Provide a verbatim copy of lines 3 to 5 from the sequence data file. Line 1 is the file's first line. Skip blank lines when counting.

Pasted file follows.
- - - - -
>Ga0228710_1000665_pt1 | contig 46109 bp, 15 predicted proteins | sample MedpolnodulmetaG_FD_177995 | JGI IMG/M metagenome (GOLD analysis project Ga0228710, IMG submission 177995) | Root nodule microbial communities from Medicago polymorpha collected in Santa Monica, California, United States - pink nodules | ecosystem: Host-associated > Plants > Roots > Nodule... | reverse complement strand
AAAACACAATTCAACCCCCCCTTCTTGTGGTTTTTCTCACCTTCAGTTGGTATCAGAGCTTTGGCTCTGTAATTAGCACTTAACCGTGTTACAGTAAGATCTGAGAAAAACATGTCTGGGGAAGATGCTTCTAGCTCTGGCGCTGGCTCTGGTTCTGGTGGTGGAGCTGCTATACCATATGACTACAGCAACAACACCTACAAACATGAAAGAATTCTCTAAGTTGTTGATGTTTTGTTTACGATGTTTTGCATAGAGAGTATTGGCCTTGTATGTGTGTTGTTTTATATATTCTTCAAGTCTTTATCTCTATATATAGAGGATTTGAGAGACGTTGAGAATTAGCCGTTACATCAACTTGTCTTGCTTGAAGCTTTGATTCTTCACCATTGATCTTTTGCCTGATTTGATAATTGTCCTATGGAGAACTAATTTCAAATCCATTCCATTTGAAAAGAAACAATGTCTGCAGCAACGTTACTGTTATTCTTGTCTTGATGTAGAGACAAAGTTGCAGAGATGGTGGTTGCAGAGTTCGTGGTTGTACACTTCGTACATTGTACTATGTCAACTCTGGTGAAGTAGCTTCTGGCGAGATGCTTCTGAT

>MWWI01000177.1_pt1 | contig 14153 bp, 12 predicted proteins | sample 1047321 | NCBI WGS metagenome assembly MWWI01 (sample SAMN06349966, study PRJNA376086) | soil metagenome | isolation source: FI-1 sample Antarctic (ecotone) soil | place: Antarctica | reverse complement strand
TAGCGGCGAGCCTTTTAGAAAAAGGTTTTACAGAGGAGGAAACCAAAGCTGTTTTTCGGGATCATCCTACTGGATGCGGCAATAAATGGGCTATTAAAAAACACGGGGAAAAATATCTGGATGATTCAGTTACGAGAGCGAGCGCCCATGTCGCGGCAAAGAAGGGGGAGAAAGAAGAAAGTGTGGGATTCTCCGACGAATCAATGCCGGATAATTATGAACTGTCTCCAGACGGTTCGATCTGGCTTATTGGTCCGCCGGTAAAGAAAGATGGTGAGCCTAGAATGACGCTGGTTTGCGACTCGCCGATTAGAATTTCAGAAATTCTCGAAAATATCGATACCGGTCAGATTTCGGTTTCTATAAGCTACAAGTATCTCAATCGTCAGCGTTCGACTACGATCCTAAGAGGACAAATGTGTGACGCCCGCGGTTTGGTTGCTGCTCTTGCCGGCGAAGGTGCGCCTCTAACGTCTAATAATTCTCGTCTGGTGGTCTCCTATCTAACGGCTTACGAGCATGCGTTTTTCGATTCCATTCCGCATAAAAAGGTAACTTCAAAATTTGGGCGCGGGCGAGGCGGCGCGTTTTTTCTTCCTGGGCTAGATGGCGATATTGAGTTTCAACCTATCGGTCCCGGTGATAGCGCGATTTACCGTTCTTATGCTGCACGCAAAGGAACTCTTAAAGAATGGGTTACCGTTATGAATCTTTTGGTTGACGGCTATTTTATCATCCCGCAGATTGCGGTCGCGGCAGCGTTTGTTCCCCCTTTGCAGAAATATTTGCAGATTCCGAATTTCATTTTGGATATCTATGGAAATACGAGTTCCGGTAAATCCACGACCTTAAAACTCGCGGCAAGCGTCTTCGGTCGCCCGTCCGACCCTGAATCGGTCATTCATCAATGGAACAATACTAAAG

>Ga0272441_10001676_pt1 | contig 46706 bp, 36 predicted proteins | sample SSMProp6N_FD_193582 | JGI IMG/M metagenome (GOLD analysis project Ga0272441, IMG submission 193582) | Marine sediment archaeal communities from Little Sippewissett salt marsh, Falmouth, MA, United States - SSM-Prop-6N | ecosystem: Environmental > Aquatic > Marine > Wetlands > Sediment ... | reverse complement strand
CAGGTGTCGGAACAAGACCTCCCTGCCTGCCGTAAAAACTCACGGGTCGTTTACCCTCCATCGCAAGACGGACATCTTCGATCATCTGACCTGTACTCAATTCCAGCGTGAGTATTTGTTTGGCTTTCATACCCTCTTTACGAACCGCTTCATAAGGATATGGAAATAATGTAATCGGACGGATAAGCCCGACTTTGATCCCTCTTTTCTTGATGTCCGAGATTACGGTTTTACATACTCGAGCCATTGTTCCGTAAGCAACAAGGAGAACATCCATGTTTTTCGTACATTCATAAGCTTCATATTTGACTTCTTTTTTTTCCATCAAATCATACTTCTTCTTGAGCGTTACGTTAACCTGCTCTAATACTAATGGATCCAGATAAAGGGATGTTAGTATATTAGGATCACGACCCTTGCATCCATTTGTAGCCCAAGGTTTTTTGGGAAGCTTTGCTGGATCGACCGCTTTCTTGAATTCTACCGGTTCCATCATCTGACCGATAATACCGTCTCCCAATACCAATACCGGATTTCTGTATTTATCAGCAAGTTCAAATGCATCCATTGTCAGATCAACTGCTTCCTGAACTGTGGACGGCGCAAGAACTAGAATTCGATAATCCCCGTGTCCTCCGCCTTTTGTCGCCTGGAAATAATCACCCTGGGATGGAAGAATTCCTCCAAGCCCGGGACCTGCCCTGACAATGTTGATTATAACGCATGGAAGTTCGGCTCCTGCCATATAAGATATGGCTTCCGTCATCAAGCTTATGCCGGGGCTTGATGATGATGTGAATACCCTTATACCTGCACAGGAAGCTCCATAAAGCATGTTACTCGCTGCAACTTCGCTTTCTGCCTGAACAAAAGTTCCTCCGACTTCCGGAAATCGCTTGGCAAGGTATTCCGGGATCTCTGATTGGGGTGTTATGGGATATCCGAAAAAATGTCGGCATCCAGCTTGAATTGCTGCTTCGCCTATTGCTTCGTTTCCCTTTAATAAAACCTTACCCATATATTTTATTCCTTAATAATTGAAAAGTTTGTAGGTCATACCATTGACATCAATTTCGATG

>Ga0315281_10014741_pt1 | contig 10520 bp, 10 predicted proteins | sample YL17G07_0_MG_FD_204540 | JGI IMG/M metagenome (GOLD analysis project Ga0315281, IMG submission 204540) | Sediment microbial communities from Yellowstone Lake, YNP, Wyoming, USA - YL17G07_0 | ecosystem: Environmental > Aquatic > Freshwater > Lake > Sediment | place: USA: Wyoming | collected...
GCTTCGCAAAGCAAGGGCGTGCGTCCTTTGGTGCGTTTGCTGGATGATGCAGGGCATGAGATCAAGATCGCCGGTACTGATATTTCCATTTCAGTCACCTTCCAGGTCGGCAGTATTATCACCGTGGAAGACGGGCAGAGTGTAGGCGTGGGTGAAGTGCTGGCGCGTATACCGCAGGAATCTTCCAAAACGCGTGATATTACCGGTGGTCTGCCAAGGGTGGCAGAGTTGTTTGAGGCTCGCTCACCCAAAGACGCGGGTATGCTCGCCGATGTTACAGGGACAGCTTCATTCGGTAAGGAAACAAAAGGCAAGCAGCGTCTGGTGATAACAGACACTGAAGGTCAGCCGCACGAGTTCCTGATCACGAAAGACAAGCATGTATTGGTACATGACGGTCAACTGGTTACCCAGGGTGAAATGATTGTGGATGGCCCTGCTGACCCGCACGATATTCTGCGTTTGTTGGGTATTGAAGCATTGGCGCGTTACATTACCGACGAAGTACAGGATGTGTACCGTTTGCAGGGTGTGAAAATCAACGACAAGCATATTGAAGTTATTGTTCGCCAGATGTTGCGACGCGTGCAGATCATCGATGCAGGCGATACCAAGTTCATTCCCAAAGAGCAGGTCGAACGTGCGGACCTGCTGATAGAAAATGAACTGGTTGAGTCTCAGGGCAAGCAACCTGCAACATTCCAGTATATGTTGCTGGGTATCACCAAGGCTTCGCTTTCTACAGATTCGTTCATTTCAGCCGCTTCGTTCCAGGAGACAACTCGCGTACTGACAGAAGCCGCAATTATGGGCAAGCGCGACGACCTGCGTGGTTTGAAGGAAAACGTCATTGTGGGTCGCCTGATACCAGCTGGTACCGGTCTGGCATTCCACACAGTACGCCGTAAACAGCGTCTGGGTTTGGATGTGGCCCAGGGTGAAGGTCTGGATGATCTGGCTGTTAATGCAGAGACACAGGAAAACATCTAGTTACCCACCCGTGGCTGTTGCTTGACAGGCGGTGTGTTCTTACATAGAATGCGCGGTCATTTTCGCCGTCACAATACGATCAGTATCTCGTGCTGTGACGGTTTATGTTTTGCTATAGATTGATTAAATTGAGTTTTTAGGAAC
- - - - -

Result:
>MWWI01000177.1_pt1 | contig 14153 bp, 12 predicted proteins | sample 1047321 | NCBI WGS metagenome assembly MWWI01 (sample SAMN06349966, study PRJNA376086) | soil metagenome | isolation source: FI-1 sample Antarctic (ecotone) soil | place: Antarctica | reverse complement strand
TAGCGGCGAGCCTTTTAGAAAAAGGTTTTACAGAGGAGGAAACCAAAGCTGTTTTTCGGGATCATCCTACTGGATGCGGCAATAAATGGGCTATTAAAAAACACGGGGAAAAATATCTGGATGATTCAGTTACGAGAGCGAGCGCCCATGTCGCGGCAAAGAAGGGGGAGAAAGAAGAAAGTGTGGGATTCTCCGACGAATCAATGCCGGATAATTATGAACTGTCTCCAGACGGTTCGATCTGGCTTATTGGTCCGCCGGTAAAGAAAGATGGTGAGCCTAGAATGACGCTGGTTTGCGACTCGCCGATTAGAATTTCAGAAATTCTCGAAAATATCGATACCGGTCAGATTTCGGTTTCTATAAGCTACAAGTATCTCAATCGTCAGCGTTCGACTACGATCCTAAGAGGACAAATGTGTGACGCCCGCGGTTTGGTTGCTGCTCTTGCCGGCGAAGGTGCGCCTCTAACGTCTAATAATTCTCGTCTGGTGGTCTCCTATCTAACGGCTTACGAGCATGCGTTTTTCGATTCCATTCCGCATAAAAAGGTAACTTCAAAATTTGGGCGCGGGCGAGGCGGCGCGTTTTTTCTTCCTGGGCTAGATGGCGATATTGAGTTTCAACCTATCGGTCCCGGTGATAGCGCGATTTACCGTTCTTATGCTGCACGCAAAGGAACTCTTAAAGAATGGGTTACCGTTATGAATCTTTTGGTTGACGGCTATTTTATCATCCCGCAGATTGCGGTCGCGGCAGCGTTTGTTCCCCCTTTGCAGAAATATTTGCAGATTCCGAATTTCATTTTGGATATCTATGGAAATACGAGTTCCGGTAAATCCACGACCTTAAAACTCGCGGCAAGCGTCTTCGGTCGCCCGTCCGACCCTGAATCGGTCATTCATCAATGGAACAATACTAAAG

>Ga0272441_10001676_pt1 | contig 46706 bp, 36 predicted proteins | sample SSMProp6N_FD_193582 | JGI IMG/M metagenome (GOLD analysis project Ga0272441, IMG submission 193582) | Marine sediment archaeal communities from Little Sippewissett salt marsh, Falmouth, MA, United States - SSM-Prop-6N | ecosystem: Environmental > Aquatic > Marine > Wetlands > Sediment ... | reverse complement strand